By Alkali Springs Correspondent
We just cannot believe it! Here it is as we write these words, the first day of spring, and Bear Paw bird watcher, Vicki Toth, just called us and excitedly reported that the bluebirds are back in the Sucker Creek Valley.
Bluebirds are a great harbinger that spring is really here, and to have them around before the end of March! Well, gentle readers, that would seem to indicate that this is going to be an early spring in this neck of the woods.
Bluebirds are not native to this area, but thanks to the efforts of folks like Vicki, Ken Myers and Chuck Howard by dotting our meadows and hillsides with bluebird nesting boxes, more and more of these beautiful little birds have been around each year.
But it is strange, that with the ice still intact on both Bear Paw Lake and Beaver Creek Reservoir, that we would be seeing them. So we guess you can just say Hurrah for spring!' and get out and enjoy it before the next blizzard hits.
The last few nights that we have been in the Bear Paws, we have seen the most spectacular display of northern lights that we have seen in many a moon. Strange, too, because we think of them as a winter phenomenon. When the air is cold and still, that is when we usually see them in all their glory streaking across the dark north skies.
These days, they have been a panorama all across the night sky and they have been streaked with green, rather than just the color of light. Amazing and beautiful and it seems to us that when they come out, why, that is the time when the coyotes really serenade. They see the lights too, or so it seems, and not really understanding what they are, really start to scream from valley to valley.
And, of course, the dog, sleeping, wakes up, listens and grows quietly, as if to say that he really would like to see just one of those strange noisy critters up close and personal. But then again, he is glad that his is in a warm and secure house until at least daylight hits the beautiful Bear Paws.
Another sort of sign of spring has been happening a lot these days, and that is the noise of geese traveling overhead on their way to spring nesting places, some as far away as the Northwest Territories.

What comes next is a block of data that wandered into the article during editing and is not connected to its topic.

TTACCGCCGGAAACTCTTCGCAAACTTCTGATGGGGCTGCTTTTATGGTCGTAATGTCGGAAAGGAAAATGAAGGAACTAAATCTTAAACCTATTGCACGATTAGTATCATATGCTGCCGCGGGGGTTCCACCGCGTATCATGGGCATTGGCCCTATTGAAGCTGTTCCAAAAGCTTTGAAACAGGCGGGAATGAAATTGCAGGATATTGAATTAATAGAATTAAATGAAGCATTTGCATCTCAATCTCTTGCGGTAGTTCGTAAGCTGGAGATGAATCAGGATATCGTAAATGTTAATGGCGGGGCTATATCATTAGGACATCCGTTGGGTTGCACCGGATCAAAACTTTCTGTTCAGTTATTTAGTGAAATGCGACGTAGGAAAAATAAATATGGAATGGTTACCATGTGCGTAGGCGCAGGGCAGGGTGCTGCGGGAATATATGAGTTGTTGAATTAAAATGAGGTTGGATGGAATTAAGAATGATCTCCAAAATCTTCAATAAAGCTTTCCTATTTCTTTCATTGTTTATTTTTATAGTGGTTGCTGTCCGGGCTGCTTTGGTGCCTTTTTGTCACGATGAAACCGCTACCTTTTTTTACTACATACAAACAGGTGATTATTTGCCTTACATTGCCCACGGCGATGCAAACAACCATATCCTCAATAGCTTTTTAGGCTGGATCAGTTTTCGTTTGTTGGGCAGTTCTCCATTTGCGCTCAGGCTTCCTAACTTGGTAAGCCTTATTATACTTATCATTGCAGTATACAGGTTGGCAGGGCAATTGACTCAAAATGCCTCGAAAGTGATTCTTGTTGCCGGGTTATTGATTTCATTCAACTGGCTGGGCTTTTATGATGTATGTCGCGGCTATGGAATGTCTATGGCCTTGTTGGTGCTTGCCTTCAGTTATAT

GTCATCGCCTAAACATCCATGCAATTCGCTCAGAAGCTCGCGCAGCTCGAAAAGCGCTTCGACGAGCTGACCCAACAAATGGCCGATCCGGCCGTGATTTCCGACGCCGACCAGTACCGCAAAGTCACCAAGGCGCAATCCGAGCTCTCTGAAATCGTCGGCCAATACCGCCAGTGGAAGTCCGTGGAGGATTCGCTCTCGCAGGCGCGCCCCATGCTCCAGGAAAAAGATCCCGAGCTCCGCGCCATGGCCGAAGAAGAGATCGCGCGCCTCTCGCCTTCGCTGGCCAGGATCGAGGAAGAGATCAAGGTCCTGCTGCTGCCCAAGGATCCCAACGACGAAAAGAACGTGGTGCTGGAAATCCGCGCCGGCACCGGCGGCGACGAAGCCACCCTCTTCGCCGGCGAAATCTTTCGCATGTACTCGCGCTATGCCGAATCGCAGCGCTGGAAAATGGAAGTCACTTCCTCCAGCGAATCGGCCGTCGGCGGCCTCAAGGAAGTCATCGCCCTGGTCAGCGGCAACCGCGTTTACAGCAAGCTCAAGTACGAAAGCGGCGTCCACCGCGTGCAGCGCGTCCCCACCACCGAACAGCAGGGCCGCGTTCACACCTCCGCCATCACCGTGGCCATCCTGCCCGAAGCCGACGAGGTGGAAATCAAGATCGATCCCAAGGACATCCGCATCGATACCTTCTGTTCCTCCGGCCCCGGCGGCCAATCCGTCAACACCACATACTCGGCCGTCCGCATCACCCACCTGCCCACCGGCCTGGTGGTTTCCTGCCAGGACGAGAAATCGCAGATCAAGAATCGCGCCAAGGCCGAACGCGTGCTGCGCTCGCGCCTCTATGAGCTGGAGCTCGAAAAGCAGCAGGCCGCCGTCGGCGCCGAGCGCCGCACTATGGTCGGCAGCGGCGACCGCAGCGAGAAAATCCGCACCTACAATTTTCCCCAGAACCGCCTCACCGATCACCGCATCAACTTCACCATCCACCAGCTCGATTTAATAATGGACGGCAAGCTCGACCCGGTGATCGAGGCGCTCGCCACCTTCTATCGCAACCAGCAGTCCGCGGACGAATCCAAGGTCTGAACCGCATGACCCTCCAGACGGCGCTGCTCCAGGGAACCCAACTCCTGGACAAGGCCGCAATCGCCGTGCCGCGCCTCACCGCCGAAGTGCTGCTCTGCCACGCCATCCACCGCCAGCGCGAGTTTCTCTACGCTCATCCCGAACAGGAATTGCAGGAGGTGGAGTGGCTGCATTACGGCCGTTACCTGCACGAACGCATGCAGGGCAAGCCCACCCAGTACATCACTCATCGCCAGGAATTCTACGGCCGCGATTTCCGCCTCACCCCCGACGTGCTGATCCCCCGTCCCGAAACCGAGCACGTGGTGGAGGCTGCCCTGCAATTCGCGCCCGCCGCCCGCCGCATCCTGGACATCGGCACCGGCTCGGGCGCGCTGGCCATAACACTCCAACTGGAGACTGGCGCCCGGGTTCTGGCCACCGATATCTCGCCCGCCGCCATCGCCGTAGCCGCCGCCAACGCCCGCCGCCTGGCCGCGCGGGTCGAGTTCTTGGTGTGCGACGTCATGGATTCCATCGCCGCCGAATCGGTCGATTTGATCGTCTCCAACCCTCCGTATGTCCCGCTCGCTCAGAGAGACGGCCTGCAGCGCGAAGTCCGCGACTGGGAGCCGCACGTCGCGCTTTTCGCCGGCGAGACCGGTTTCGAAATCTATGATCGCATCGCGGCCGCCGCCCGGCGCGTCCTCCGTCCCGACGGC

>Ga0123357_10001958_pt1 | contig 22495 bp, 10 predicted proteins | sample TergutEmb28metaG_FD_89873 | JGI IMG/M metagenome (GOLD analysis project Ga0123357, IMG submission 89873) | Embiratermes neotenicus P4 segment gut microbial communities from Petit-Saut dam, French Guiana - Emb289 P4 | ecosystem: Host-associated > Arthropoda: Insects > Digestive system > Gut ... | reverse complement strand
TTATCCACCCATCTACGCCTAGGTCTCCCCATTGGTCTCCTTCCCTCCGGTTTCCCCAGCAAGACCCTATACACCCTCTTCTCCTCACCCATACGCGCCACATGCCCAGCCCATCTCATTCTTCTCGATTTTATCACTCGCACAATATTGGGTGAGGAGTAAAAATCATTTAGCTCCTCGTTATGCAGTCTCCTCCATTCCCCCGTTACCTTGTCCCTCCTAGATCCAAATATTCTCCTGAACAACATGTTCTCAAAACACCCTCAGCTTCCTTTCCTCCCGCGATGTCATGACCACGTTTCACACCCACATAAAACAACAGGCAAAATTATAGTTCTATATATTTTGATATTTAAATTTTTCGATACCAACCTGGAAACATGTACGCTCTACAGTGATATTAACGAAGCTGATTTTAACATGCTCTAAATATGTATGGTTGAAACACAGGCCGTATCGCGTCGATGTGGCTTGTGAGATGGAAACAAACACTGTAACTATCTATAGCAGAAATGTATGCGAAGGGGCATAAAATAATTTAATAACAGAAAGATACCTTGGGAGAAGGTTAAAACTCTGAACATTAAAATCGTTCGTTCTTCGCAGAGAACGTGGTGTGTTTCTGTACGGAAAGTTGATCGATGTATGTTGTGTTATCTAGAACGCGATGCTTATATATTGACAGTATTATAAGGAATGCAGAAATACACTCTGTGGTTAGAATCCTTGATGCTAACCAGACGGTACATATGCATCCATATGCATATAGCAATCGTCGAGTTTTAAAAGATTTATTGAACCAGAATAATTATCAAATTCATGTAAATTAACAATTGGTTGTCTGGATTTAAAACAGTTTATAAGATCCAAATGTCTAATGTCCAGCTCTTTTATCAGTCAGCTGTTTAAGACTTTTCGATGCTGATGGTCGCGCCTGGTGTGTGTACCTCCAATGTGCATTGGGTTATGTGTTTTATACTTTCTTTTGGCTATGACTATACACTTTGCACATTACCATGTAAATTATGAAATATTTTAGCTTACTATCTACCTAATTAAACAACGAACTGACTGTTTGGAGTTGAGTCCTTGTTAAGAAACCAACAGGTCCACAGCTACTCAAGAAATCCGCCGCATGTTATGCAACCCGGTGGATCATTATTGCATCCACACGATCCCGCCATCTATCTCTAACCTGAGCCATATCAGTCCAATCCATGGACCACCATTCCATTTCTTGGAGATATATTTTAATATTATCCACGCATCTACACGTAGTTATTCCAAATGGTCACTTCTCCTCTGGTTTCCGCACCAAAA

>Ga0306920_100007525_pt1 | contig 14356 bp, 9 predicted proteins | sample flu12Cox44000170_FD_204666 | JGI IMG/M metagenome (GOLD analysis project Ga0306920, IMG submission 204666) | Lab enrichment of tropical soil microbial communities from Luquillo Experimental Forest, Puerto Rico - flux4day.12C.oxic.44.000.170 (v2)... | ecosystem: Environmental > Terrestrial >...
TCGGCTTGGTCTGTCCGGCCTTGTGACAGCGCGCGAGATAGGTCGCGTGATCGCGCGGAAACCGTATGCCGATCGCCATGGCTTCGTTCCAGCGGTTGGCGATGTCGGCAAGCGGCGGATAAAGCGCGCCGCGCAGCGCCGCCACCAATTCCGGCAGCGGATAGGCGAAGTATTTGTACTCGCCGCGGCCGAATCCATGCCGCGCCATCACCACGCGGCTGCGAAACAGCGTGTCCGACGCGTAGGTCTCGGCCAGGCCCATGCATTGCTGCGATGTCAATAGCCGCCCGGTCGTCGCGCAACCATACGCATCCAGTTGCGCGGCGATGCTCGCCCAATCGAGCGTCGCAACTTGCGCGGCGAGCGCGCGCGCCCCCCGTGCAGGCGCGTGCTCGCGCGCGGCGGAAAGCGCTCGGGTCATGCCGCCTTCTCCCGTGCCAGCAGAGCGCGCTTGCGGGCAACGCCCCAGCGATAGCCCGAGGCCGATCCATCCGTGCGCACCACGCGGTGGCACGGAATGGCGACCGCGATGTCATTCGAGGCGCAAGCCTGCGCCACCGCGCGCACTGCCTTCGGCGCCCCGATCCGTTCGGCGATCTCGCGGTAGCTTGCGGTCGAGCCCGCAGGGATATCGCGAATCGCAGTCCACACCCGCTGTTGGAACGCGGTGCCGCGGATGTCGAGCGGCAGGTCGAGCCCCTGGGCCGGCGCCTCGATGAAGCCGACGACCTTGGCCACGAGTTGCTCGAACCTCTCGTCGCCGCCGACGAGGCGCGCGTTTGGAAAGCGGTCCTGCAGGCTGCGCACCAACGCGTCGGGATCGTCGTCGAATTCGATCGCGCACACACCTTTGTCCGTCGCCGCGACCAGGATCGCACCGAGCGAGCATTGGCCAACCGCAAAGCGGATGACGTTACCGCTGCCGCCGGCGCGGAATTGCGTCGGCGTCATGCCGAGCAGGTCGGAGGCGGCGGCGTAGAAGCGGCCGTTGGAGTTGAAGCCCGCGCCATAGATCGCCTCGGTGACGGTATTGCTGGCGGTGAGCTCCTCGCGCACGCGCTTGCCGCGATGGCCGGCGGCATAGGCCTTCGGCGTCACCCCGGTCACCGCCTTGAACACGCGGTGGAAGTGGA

We may be imagining it, but when they fly over Bear Paw Lake and find it still frozen, it seems that they honk even more loudly than usual. That brings out the wanderlust in us and we watch some of them land on the ice of the lake, rest a few minutes, then take off for strange climes to the north.
The other day we were up in Canada and driving down the highway, and there far above us, were three large groups, all in perfect formation. We wondered if they were the same ones that we had seen on Bear Paw just a few days before and maybe were taking their time getting to the north because things are still frozen there as well.
But, best of all, are the ones that will stay here when the lakes thaw. They will stay here for the summer and raise a gaggle of young all around the shores of Bear Paw and Beaver Creek Reservoir.
Those geese will be here soon because ice time is almost overbearing a good blizzard and freeze. We think those geese are the smartest of all, choosing such a wonderful place to spend their summers.
They are almost as fortunate as the rest of us - being able to share another spring and summer in the beautiful Bear Paws with each other!
Editor's Note: In last week's outdoor story about the Montana FWP Region 6 state parks manager without a park, everyone knows that his name is Woody Baxter and that his office is in Glasgow and that he is looking for recommendations for State Parks in this part of Montana. Contact Woody at 228-3707.